9 rules for avoiding negative karma

Don't let karma complicate your practice. Institute these unofficial policies for preventing karmic payback.
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May 01, 2010

Veterinary management advice is abundant these days, thanks to websites like this one and magazines like Firstline. While these sources are filled with sound ideas and information, there's one subject I've yet to see addressed: karma.

What does karma have to do with the average veterinary clinic? Well, one thing that seems true, at least in our industry, is that there's only one kind of karma—bad—and what might appear to be good karma is really just an ability to avoid any karma.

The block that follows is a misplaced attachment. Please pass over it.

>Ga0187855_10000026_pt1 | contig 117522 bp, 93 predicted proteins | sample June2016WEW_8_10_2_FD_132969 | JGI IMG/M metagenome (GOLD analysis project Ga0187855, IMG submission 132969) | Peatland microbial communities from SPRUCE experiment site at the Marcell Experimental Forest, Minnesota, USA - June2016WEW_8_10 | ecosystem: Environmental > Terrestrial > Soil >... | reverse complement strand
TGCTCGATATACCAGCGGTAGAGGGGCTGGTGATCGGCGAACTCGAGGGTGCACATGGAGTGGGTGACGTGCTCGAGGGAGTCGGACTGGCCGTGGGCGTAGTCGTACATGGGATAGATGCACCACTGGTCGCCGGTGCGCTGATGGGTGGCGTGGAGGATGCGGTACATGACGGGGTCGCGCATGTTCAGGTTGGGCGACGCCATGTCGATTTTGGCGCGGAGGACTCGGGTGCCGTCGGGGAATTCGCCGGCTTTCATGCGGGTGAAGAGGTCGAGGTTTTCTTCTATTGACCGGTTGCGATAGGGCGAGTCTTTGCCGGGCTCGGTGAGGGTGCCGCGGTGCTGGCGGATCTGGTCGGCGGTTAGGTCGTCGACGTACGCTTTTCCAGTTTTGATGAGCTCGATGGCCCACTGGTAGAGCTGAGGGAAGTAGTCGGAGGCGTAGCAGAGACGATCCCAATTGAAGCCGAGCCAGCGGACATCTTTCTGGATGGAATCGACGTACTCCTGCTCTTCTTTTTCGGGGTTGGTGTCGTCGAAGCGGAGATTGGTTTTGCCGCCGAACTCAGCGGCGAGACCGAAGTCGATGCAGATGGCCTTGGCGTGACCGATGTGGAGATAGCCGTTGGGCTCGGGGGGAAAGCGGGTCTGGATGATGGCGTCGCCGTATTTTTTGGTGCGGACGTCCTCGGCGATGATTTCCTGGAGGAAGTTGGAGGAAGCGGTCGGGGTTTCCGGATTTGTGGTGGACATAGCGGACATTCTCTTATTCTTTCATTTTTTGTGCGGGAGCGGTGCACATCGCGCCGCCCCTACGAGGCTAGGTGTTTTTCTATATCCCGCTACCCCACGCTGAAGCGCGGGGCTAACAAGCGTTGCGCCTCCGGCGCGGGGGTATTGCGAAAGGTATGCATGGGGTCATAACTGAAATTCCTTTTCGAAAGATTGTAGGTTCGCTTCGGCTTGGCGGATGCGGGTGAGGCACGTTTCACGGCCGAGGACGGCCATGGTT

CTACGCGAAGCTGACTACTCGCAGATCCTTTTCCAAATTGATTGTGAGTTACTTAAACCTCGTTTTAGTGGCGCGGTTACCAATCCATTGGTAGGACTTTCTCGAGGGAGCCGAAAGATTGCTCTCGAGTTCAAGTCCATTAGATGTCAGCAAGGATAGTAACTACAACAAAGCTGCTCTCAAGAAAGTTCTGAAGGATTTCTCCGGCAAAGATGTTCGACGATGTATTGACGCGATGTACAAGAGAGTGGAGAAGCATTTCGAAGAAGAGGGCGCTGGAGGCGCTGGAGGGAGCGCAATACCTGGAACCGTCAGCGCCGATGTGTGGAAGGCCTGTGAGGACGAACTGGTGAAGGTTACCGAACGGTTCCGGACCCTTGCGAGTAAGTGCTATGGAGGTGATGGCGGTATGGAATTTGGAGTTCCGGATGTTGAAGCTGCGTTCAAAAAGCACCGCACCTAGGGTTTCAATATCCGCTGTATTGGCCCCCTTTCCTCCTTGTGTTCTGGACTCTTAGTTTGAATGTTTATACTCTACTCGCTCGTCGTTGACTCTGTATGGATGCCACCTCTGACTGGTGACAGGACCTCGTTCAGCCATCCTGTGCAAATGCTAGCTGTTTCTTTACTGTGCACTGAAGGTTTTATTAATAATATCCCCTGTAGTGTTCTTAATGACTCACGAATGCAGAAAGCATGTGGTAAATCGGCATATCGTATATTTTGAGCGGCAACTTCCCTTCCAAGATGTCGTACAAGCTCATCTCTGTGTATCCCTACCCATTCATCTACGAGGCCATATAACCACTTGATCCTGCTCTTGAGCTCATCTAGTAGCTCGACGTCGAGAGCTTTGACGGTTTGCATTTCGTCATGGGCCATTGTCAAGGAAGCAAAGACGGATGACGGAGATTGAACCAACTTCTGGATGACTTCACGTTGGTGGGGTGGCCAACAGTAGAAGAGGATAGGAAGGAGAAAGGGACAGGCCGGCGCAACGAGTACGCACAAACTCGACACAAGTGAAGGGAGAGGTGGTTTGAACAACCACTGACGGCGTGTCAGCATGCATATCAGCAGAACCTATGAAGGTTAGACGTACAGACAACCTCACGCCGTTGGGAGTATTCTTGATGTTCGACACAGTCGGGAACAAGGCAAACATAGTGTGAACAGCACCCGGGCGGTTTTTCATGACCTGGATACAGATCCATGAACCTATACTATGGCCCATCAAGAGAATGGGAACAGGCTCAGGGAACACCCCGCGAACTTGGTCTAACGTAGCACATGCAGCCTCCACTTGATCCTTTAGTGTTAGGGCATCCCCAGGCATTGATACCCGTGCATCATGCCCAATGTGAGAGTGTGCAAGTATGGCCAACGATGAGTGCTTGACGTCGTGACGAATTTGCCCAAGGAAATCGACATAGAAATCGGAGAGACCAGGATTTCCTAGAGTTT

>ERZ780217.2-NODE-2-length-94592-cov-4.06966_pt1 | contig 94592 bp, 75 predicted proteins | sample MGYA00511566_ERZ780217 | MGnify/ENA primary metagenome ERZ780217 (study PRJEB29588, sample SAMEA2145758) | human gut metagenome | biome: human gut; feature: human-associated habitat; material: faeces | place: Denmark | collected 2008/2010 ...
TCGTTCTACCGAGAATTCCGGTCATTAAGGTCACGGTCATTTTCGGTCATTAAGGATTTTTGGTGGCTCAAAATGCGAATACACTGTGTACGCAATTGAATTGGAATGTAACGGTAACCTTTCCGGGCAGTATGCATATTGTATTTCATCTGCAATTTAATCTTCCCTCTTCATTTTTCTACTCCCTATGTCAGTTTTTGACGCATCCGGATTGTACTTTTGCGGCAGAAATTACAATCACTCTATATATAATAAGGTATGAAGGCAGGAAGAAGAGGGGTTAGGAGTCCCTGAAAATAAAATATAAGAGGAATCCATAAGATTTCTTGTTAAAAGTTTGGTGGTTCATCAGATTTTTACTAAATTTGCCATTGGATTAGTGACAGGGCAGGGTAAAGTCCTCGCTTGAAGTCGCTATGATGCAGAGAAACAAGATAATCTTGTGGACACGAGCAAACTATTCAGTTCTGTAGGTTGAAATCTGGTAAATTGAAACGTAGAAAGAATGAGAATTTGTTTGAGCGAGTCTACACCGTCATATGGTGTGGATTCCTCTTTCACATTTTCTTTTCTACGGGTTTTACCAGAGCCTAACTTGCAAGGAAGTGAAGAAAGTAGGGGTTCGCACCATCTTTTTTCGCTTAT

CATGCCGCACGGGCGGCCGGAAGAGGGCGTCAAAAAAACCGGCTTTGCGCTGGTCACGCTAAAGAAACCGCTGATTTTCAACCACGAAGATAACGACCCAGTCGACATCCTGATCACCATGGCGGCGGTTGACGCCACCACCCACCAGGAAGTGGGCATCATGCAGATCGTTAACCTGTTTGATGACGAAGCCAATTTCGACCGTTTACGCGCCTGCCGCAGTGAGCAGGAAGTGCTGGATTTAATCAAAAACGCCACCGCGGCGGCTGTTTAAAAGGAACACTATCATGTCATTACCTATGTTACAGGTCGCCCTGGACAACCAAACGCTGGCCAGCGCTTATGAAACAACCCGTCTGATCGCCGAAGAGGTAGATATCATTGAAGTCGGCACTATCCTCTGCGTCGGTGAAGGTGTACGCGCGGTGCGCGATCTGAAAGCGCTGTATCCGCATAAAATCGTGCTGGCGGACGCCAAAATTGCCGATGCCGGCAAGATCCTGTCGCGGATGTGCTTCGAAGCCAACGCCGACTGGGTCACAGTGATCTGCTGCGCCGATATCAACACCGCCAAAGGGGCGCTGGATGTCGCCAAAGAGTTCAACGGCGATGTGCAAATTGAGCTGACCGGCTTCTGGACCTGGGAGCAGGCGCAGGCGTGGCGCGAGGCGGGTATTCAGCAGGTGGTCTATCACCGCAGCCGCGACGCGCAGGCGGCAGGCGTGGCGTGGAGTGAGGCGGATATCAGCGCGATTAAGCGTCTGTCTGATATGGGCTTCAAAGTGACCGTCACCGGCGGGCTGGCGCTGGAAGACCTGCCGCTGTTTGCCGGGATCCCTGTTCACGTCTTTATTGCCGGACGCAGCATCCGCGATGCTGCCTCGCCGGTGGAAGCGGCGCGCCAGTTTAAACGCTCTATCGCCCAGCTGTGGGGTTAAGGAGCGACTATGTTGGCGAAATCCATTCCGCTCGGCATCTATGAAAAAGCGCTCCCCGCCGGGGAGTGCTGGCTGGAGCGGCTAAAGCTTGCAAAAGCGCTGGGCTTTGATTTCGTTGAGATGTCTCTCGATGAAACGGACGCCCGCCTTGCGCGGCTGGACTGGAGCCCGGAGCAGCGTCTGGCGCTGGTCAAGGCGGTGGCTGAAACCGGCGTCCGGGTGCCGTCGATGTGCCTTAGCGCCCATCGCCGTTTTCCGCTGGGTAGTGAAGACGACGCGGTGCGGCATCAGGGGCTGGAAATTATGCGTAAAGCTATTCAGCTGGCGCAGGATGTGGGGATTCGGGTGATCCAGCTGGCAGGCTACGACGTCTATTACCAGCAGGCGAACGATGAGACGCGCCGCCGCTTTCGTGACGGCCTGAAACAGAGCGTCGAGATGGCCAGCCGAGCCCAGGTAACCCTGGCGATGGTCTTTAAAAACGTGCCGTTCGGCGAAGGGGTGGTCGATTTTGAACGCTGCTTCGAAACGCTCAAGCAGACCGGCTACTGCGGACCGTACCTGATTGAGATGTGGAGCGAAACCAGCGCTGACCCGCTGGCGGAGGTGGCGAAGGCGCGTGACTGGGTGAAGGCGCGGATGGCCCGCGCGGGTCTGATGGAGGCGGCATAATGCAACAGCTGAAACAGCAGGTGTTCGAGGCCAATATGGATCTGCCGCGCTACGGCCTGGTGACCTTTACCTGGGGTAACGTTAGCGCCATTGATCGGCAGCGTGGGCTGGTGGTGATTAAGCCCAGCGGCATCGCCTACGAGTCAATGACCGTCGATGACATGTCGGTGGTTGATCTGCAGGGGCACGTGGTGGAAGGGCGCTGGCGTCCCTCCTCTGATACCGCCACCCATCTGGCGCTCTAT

Among our practice's policies is an unofficial one that addresses this mysterious force. It goes something like this:

1. Never speak out loud the name of a client who's a pain in the rear. If you do, without fail, said client will call for an appointment (or more likely with a million questions he or she hopes to have answered over the phone for free).

2. Never mention how large a patient's vein appears to be when you're holding off that vein for a blood draw. It doesn't matter if a Chihuahua's cephalic vein is the size of a horse's jugular and a 25-ga needle is being used, the vein will collapse after giving no more than 0.1 mL of blood.

3. Remain humble when drawing a blood sample, no matter how skilled you are (or think you are). If you don't, you give the assistant permission to mention that the vein you're about to draw from is bigger than an interstate freeway. If you wonder what happens next, see the previous rule.